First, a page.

Ohio State v. Iowa: Defensive Breakdown

By Ross Fulton on October 24, 2013 at 1:00 pm

Against Iowa, the Ohio State defense turned in another middling performance. The Buckeyes allowed the Hawkeyes to dominate the first half. Iowa scored on its first three opportunities while controlling the clock, limiting the Ohio State offense to three possessions.  

More troubling, the Buckeye defense exhibited many of the same schematic and personnel issues that have plagued Ohio State for over a year. Ohio State spent the first half unable to adjust or defend Iowa's simple, yet effective, strategy.

The Buckeye defense did stiffen in the second half, limiting the Hawkeye run game and, in so doing, slowing Iowa more generally. This demonstrated the defense's potential for better play, but left nagging issues unresolved. The Ohio State defense also received a major assist from an offense that controlled the third and fourth quarters.

Below I address Iowa's offensive game plan against Ohio State, where and how the Buckeye scheme and personnel could not adjust, and what Ohio State did differently in the second half.

the constraint is THE tHING

Iowa had a straightforward strategy that was effective because it worked together as a coherent whole and took advantage of Ohio State's schematic and personnel deficiencies. Iowa utilized two and three tight end sets (12 and 13 personnel). The Hawkeyes placed their two tight ends in a wing formation to the boundary, with one tight end and one receiver or two receivers to the field.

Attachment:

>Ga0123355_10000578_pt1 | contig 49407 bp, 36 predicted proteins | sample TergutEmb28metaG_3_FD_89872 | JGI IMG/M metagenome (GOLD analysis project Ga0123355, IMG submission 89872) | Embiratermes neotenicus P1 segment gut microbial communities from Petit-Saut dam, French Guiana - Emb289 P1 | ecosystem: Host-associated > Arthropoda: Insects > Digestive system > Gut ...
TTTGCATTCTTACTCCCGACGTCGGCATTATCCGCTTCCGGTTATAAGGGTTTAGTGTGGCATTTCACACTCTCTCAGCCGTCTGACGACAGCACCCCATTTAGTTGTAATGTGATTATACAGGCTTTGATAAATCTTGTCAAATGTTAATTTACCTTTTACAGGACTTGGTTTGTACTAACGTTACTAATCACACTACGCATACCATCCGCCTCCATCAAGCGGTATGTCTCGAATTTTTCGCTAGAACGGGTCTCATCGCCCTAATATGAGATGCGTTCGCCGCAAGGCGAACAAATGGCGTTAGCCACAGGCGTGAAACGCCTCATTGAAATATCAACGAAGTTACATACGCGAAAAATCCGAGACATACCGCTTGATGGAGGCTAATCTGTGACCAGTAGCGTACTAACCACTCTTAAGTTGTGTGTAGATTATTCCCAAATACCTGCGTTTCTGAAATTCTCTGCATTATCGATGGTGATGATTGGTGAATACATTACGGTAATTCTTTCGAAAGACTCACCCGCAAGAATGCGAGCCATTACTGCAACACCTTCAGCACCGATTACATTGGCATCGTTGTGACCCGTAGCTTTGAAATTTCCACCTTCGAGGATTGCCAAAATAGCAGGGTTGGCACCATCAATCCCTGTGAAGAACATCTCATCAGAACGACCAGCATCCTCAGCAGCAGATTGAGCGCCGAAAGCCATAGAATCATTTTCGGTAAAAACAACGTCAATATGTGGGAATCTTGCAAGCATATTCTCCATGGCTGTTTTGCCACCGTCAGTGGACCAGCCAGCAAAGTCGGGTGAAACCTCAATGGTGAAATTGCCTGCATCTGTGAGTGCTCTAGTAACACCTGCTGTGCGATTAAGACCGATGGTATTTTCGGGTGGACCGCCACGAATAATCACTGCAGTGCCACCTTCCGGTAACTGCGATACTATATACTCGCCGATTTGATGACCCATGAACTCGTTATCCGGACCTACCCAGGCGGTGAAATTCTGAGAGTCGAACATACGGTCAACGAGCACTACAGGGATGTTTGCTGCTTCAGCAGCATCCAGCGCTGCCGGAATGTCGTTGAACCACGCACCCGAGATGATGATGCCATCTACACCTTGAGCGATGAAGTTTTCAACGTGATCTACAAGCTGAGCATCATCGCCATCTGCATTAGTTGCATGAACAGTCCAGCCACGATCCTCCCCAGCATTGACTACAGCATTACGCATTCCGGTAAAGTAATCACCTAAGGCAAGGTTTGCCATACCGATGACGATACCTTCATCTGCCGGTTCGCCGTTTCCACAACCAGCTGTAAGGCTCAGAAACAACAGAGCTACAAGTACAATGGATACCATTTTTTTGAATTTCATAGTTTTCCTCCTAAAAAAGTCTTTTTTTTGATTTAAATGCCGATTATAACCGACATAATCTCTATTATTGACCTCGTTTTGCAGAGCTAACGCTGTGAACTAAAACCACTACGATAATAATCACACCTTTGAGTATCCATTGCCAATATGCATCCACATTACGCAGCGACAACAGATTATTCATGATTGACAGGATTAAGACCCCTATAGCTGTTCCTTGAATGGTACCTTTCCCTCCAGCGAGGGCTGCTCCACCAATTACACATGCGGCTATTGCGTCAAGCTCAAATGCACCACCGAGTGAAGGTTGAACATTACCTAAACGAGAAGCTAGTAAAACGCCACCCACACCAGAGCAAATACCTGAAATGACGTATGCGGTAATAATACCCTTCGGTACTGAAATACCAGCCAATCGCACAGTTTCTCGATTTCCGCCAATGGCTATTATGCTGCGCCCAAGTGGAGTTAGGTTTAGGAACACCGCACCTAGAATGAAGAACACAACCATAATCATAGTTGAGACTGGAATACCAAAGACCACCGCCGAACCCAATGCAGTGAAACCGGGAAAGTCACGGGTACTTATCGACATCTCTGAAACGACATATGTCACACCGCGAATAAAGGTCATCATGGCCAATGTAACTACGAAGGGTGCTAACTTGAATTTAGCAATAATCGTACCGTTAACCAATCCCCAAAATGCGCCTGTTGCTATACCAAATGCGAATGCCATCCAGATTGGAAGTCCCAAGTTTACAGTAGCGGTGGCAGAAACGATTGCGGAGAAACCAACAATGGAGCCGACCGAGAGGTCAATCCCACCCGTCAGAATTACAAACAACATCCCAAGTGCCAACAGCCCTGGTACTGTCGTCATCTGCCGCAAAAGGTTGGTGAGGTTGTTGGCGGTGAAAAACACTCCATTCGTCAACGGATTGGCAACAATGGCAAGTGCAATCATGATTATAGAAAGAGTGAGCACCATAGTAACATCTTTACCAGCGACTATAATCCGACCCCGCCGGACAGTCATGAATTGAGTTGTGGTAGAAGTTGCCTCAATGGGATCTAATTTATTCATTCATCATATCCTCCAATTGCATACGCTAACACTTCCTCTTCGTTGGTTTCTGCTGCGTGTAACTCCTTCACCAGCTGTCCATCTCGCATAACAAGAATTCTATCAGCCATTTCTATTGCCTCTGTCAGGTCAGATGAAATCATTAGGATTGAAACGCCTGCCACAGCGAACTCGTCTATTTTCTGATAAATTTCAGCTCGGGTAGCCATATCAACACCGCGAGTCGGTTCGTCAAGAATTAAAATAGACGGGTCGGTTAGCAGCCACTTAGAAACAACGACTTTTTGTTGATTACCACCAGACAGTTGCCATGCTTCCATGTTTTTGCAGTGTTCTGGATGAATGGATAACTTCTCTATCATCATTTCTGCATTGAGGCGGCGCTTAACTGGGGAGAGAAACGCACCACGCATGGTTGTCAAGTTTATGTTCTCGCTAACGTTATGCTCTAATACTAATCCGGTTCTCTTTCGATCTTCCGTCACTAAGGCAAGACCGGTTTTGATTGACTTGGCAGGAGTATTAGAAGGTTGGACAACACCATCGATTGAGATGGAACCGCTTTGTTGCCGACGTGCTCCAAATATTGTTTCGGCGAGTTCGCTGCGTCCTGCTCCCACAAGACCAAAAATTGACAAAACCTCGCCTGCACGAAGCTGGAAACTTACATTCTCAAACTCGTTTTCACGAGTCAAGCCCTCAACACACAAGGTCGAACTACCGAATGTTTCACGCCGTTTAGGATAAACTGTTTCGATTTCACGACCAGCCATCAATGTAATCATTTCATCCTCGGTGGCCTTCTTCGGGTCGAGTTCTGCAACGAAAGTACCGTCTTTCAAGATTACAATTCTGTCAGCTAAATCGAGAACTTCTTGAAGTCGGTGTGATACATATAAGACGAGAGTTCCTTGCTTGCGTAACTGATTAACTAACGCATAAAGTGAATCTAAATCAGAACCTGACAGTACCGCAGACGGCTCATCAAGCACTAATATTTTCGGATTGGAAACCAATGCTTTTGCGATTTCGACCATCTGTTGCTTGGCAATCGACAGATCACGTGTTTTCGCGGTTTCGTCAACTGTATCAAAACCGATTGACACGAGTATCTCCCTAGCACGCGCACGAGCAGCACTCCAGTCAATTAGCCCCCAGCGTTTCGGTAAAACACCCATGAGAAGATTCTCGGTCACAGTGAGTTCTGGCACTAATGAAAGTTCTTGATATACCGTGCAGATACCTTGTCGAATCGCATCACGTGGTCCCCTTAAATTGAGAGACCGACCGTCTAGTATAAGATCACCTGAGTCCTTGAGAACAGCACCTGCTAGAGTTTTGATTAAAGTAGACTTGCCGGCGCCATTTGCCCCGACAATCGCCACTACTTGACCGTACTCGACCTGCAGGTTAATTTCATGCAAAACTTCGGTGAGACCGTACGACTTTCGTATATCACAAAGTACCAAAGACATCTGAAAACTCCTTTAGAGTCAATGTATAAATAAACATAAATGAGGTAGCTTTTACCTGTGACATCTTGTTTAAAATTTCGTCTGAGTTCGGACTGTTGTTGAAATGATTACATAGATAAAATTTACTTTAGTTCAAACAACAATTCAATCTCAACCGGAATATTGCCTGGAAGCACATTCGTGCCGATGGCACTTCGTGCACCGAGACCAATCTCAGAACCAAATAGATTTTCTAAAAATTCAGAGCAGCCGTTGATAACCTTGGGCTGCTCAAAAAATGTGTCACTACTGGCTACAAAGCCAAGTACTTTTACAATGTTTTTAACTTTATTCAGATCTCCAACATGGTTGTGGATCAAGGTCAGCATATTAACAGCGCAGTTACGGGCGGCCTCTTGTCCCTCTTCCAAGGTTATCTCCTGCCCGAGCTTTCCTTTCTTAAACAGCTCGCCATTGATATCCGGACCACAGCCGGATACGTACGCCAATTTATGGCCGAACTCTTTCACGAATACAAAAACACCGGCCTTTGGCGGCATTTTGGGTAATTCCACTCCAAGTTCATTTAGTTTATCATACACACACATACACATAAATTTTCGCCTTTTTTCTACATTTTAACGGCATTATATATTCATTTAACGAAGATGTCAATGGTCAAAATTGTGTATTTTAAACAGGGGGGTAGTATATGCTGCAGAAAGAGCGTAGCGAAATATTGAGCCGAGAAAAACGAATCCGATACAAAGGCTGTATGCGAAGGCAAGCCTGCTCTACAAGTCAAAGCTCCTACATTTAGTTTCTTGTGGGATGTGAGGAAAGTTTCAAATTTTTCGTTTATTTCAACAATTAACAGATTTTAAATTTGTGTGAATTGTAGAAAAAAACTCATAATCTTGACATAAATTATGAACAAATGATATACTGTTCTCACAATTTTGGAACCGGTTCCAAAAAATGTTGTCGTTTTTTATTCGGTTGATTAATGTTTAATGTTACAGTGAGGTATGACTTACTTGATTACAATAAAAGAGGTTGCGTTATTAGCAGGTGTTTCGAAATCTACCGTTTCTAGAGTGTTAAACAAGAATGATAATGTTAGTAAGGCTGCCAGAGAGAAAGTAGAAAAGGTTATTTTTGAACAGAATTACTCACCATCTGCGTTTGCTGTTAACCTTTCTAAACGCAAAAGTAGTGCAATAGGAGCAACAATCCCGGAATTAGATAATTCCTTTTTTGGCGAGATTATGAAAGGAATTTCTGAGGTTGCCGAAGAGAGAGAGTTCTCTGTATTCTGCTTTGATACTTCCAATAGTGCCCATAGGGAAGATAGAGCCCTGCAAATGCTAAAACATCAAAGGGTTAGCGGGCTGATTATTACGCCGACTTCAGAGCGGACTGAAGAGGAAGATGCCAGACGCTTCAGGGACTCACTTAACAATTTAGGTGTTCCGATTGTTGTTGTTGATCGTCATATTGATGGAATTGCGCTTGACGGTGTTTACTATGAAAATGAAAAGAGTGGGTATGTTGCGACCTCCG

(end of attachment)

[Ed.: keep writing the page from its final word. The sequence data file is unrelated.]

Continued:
Iowa did so to gain a numbers' advantage. Ohio State aligns its defensive front to the field. That means that if the call is a 4-3 under, the coaches place the defense's numbers' strength to the field's wide side from a hash mark. The 1 technique, 5 technique, Mike and Sam linebackers go to the wide side, while the 3 technique, Viper and Will linebacker play to the boundary. 

The Ohio State defense aligns in this manner even if the offense puts its formation strength to the boundary. In response, opposing offenses have regularly adopted the tactic of putting its numbers to the boundary. Iowa used its multiple tight ends to maximize its numeric advantage to the boundary side of the centerline (each player parallel to the football counts as 1/2 to each side).

Look at all of Iowa's tight ends.

From there, the Hawkeyes ran stretch, often to the boundary,

followed by bootleg flood routes to the field.

The Hawkeyes used no-huddle to prevent Ohio State from substituting or adjusting. The Hawkeyes would come to the line with their quarterback often using a check with me to determine which side to run. Iowa would then let the play clock run down before snapping.

While Iowa's scheme was simple it was effective because the Buckeyes could not stop the Hawkeye run game. Buckeye defenders accordingly over committed to the run, leaving them vulnerable to play action. 

Matchup Mismatch